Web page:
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Archaeological investigations in the northern coast of the Persian Gulf and in few sites in Khuzistan have yielded evidence for the use of amphorae in Iran, in the Parthian and Sasanian period, in burials as well as trade. No evidence for production centers of amphorae in Iran has yet been found. Nonetheless, given the paucity of excavations and surveys on the coastal regions of Iran and the lack of chemical analysis of the available evidence, the possibility that at least some of the consumed amphorae where made locally must not be ruled out. The amphorae found in these southern regions are mainly of “Torpedo” type. The present paper summarizes the most significant finds of amphorae in the ancient ports of Persian Gulf including discoveries in the course of underwater investigations of Rig Port in 2001.

Summary of finds from ancient ports of Persian Gulf and off coast sites

As early as the 2nd millennium BCE, amphora jars were used in the Eastern Mediterranean; it was produced and used in most commercial centers of Mediterranean world in the two millennia afterwards. The remarkable varied typology of these vessels provides a good basis for the dating of other materials which are found along with amphorae. In general, the so‐called Greek amphorae have relatively wide bases enabling them to stand alone while the Roman type has pointed bottom and need a support. Roman amphora was highly popular in the period from 3rd century BCE to the 3rd century CE and its geographical distribution in the Near East reached as far as ancient Indus. The amphorae to be discussed below are mainly a category of this type, named Torpedo Jars (after their shape) or Persian Gulf amphorae (after their geographical distribution).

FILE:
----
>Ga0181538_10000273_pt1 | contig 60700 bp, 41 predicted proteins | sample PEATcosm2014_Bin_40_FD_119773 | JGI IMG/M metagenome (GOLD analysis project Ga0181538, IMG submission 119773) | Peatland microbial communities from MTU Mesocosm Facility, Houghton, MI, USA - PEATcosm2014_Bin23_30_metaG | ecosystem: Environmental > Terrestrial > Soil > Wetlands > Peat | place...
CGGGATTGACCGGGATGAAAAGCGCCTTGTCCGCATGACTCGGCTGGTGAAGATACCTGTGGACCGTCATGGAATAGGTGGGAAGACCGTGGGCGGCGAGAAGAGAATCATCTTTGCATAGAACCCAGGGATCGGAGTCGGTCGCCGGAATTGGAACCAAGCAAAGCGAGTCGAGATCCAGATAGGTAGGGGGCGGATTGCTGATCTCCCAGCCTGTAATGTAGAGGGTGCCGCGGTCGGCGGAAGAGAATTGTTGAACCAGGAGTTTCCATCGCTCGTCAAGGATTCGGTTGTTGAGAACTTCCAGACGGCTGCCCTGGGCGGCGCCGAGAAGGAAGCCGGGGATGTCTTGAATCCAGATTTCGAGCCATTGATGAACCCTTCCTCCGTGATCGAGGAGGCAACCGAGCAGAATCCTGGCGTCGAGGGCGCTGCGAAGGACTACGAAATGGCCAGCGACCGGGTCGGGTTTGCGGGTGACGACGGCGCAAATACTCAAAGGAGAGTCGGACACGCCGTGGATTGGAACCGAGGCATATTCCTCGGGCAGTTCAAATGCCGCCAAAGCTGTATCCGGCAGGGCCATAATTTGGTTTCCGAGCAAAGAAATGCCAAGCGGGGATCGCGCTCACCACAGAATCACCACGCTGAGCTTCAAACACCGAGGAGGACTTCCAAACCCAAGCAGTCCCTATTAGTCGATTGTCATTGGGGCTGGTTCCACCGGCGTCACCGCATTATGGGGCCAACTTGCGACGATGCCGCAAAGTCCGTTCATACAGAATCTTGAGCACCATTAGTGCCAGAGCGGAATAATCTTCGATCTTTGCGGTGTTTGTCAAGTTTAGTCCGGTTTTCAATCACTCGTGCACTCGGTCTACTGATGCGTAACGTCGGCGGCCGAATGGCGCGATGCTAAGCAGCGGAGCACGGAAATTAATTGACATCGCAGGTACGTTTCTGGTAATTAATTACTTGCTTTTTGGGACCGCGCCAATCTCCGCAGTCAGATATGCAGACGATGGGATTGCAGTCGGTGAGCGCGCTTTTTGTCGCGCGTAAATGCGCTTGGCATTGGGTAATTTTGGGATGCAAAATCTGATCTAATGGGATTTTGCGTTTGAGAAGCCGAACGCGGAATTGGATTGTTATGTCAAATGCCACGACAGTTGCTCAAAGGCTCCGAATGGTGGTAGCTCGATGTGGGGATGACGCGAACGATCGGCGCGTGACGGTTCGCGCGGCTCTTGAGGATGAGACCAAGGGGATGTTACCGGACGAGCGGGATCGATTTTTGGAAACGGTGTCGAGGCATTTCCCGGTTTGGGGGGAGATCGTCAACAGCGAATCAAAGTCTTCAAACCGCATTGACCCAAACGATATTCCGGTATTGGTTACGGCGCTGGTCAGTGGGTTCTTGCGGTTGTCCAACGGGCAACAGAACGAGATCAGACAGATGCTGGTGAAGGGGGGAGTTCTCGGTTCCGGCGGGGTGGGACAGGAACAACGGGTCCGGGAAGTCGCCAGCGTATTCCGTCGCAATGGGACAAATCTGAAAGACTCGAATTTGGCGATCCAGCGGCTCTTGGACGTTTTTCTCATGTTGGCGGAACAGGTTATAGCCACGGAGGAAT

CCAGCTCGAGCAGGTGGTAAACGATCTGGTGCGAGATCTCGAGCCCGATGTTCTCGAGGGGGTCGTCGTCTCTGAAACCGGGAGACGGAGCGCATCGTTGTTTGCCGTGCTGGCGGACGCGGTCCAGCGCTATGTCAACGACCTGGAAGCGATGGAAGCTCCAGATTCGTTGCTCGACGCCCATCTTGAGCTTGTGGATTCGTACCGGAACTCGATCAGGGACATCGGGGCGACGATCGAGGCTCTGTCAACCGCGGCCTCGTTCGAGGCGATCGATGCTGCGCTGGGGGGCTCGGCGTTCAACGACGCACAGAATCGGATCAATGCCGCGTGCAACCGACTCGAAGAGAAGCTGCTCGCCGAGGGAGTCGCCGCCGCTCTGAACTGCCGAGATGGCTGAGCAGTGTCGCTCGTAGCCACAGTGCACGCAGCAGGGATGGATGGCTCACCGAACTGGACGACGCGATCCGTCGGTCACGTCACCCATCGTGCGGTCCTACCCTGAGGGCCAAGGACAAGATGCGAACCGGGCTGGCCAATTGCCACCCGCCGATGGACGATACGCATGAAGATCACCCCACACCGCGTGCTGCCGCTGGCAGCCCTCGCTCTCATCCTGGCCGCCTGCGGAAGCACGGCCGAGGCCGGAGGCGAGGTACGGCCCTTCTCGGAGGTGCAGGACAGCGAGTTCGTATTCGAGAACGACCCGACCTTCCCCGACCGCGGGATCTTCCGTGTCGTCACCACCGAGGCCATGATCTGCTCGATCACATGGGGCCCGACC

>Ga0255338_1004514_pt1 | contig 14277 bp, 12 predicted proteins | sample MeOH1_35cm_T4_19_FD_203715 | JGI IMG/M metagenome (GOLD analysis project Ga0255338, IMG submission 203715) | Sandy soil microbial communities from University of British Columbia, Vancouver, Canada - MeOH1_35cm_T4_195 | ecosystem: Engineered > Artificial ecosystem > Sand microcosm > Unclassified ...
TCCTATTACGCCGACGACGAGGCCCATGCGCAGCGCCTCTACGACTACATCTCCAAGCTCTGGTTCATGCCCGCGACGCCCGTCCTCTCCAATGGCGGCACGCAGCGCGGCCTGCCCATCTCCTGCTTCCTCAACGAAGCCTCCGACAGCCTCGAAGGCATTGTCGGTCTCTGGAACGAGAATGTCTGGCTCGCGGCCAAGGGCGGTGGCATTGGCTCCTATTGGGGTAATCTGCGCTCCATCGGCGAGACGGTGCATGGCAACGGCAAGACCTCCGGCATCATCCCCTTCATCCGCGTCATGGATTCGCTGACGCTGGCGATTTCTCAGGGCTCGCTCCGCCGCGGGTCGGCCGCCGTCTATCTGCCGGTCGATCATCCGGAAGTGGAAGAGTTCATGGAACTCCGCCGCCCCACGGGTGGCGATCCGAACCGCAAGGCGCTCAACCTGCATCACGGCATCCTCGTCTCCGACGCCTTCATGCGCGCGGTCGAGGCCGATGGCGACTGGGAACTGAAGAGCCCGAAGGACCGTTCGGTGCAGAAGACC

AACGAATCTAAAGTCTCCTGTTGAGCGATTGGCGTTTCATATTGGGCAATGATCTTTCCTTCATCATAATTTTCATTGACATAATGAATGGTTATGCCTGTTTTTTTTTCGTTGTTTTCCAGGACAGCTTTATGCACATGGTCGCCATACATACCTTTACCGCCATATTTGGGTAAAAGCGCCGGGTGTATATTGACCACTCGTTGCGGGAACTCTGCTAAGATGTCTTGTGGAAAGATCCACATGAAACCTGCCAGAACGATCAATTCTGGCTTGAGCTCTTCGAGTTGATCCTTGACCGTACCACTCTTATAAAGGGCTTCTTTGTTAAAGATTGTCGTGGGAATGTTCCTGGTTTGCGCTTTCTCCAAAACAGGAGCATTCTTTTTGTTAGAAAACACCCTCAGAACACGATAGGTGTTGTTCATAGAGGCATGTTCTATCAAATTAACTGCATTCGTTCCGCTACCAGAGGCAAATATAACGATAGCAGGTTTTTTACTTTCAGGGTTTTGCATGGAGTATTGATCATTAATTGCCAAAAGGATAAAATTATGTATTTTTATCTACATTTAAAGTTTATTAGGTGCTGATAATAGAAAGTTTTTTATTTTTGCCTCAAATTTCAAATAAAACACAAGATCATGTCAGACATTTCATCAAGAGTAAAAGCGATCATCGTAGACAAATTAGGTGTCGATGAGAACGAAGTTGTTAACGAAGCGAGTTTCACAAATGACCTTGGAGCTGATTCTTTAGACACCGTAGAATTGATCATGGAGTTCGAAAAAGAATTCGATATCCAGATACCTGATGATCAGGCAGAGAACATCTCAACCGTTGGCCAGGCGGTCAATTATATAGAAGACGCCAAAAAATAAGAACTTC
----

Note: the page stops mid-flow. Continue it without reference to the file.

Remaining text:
The chronological and spatial distribution of finds around Persian Gulf proves their use in the maritime trade through this critical economic route, at least from the beginning of Parthians dominion (3rd century BCE) up to the first two centuries of Islamic era (9th century CE). The Torpedo jars are similar to the Mediterranean type in their elongated body and pointed bottom, but differentiated in the lack of neck and handle and for their relatively wide openings. Their economic use mainly concerns transportation of valuable liquids such as olive oil and wine, thus a good number of complete vessels or sherds are found to have had bitumen coating inside. However, other goods such as cereal and fish were too transported in this type of container. In Iran, the remains of amphorae are found both on the coast and under sea, the latter case often understood to be associated with shipwrecks.

Finds by the Sea

Several sites in the Bushehr Peninsula, such as “Radar” (one km south of Tel Pey Tel) and Jalali coasts have revealed remains of Torpedo Jars all coated with bitumen.

 Fig1

 [Click to Enlarge] Figure 1: find from the Jalili Coast (Picture Source: CAIS).

Also, some sites in southern coast of the Persian Gulf in UAE have also yielded amphorae of the same type dated to the Sasanian period (Kennet 2007). A summary of evidence from the Rig Port, retrieved by the author follows: The modern day port of Rig is a small town located 25 km southeast of Genaveh. In 2001, reports of pottery and metal objects found by local fishermen lead to the discovery and investigation of an under‐water site near the old port town of Rig. The site is about six hectares, not far from the coast, and the finds are collected from the depth of 3‐10 meters (see Figure 2).

 Fig2

[Click to Enlarge] Figure 2 (Picture Source: CAIS).